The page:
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Feeding and Nutrition

Marcus Autism Center established this lab to discover new methods to prevent, mitigate and/or treat atypical relationships children have with food.

The Feeding and Nutrition Lab combines expertise from psychology, dietetics, biostatisitics, clinical trials, medicine and speech-langauge pathology to expand the research base regarding the cause, consequences and remediation of childhood feeding problems. Estimates suggest as many as 5 percent of children experience chronic feeding concerns, with prevalence significantly higher among children with complex medical and/or developmental histories. Our lab was established to better understand factors that disrupt typical eating for children while concurrently engaging in innovative research to discover new methods to prevent, mitigate and/or treat atypical relationships with food. Feeding difficulties of this magnitude fall under the broader psychiatric definitaiton of avoidant-restrictive food intake disorder (ARFID), which can manifest as severe weight loss, significant nutritional deficiency, dependence on enteral feeding or oral nutritional supplements, and/or marked interference with psychosocial functioning. Our research spans each of these manifestations in the following manner:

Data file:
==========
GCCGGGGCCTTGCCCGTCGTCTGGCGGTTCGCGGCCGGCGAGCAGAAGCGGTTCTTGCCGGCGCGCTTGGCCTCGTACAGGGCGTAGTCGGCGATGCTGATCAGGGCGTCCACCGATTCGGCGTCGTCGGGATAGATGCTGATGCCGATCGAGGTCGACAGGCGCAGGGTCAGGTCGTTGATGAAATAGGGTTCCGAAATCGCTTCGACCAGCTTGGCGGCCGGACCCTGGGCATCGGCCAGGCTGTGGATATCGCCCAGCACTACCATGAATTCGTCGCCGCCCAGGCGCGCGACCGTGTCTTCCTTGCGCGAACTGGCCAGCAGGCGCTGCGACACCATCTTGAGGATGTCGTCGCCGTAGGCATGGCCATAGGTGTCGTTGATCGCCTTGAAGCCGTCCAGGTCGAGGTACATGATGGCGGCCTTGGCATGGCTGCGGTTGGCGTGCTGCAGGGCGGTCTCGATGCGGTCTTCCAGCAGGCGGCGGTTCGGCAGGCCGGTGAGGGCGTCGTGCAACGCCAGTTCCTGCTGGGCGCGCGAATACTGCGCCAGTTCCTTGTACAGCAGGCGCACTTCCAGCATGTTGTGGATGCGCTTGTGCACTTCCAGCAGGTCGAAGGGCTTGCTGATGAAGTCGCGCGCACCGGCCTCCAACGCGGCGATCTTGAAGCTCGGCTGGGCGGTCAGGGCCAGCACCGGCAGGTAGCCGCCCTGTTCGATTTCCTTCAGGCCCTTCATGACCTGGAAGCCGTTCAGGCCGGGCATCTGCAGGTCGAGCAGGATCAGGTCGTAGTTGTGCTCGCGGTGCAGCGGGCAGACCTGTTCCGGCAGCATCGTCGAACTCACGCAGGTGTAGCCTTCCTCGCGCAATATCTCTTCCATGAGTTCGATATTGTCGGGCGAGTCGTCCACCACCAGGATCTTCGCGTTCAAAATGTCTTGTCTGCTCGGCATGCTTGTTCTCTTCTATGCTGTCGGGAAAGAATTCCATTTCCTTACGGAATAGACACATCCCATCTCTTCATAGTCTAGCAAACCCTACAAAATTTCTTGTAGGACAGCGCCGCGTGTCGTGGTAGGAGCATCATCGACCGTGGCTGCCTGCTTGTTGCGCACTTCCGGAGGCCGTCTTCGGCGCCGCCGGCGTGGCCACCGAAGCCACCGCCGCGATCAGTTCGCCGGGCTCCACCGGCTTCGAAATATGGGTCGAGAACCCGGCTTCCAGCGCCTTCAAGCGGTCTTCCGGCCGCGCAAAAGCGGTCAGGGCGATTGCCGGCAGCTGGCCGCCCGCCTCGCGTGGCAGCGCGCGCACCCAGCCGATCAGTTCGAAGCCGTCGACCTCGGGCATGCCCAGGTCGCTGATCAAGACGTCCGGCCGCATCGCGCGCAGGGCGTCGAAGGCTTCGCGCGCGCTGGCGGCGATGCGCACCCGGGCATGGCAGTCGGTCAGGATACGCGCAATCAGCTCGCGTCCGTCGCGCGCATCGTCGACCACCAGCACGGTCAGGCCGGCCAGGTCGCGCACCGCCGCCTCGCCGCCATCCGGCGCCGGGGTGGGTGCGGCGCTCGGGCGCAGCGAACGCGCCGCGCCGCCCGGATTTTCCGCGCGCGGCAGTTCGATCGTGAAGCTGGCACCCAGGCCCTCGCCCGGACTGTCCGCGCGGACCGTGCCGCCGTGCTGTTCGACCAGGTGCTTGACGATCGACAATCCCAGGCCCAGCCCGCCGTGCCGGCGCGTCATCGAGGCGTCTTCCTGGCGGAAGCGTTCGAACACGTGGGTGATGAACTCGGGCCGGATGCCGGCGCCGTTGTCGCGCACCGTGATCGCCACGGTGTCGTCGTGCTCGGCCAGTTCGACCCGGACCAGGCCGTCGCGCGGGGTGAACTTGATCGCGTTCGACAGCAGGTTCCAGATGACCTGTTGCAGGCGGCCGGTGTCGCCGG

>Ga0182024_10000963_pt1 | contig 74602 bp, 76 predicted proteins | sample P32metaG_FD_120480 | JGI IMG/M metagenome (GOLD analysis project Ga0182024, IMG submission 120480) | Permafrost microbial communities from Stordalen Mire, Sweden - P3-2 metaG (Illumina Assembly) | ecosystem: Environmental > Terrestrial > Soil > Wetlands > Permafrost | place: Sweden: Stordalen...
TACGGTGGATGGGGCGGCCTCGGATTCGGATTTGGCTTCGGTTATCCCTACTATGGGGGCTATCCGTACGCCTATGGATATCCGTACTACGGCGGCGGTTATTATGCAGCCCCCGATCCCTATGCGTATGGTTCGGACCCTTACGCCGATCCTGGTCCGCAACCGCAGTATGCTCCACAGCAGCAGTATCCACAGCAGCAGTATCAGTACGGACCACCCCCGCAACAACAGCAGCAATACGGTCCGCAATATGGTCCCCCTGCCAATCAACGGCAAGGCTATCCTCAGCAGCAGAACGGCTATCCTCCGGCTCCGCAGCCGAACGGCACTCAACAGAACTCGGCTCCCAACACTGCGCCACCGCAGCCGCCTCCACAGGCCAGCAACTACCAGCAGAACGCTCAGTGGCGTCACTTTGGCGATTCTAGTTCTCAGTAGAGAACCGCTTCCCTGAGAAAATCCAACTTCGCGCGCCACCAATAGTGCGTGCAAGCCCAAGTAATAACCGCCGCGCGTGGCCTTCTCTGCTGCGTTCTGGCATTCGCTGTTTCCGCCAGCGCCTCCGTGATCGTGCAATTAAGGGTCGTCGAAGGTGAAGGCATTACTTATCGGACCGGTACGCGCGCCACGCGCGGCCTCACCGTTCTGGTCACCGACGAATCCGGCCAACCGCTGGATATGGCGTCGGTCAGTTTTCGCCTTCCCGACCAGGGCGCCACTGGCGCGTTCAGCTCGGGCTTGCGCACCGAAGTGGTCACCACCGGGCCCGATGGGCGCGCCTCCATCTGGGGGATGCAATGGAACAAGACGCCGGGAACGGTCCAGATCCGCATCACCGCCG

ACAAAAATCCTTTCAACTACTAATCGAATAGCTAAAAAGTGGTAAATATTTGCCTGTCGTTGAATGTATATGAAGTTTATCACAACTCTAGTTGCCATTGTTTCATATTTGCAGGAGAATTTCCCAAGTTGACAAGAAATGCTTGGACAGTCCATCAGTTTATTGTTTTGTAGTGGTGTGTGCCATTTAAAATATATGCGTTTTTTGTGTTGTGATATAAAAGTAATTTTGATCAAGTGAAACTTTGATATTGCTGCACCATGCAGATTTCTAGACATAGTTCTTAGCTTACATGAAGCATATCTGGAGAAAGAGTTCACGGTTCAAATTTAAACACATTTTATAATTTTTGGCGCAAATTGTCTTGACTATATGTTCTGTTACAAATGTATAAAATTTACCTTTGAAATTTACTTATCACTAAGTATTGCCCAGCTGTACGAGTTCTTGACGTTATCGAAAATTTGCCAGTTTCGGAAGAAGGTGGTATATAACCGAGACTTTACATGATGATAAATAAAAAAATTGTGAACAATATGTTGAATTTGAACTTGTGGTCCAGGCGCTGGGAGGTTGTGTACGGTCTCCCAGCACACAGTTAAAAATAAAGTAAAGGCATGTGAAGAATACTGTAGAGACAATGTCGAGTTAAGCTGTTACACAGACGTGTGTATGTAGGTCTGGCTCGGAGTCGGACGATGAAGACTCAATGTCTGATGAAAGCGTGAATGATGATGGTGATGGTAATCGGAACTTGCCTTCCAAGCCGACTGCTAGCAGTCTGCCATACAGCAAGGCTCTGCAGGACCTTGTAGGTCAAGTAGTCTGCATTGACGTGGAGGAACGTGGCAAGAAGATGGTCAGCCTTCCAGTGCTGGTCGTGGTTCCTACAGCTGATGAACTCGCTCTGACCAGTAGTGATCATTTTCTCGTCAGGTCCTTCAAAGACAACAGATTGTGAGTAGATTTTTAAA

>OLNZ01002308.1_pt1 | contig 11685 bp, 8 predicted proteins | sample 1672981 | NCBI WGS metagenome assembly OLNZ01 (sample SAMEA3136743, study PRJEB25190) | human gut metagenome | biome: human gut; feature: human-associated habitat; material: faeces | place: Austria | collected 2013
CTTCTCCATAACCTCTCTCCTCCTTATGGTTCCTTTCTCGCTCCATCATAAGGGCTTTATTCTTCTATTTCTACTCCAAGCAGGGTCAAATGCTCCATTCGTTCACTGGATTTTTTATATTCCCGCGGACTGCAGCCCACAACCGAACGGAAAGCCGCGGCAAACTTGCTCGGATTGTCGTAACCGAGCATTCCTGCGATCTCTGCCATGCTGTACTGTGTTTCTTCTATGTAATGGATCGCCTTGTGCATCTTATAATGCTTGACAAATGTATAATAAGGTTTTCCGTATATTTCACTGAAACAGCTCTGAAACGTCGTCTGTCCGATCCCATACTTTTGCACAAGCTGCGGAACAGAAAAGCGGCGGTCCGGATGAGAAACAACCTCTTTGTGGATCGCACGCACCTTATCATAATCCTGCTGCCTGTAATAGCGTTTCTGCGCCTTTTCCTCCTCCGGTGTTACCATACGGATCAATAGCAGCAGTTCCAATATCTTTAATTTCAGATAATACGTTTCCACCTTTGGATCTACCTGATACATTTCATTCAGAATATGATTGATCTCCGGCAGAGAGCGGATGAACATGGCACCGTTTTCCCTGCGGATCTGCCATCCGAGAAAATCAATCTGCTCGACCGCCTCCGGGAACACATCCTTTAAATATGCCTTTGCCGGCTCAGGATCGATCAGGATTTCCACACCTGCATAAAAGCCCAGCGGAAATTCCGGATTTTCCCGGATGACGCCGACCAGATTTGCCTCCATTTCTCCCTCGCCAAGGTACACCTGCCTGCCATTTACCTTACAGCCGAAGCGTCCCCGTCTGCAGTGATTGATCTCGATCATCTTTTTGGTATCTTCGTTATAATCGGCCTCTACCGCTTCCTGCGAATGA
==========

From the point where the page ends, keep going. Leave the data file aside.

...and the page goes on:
Cause:

For most people, food is viewed as a positive and pleasing experience and the skills and behaviors associated with eating unfold naturally. This process, however, can be disrupted by medical, developmental and/or psychiatric conditions that contribute to food refusal that may pair eating with pain, discomfort or other aversive consequences. Our lab’s focus on causal mechanisms involves improving early detection and assessment methodology while also looking at new and innovative ways to determine the mechanisms that establish and maintain chronic food refusal.

Consequences:

Poor dietary intake can produce negative outcomes that may involve weight loss, nutritional deficiencies and/or experienced-based oral-motor/skill-related deficits. Infants and children with feeding disorders also may have impaired cognitive and emotional development or compromised immune functioning and may require recurrent hospitalizations and medical intervention (e.g., feeding tube placement). In addition to effects on the child, feeding disorders also impact the larger family system, with meals frequently described by caregivers as stressful and chaotic. Our lab’s approach to better understanding the effects of feeding disorders involves looking at the behavioral, nutritional, skill-based and medical consequences on the child as well as the psychosocial impact on the family.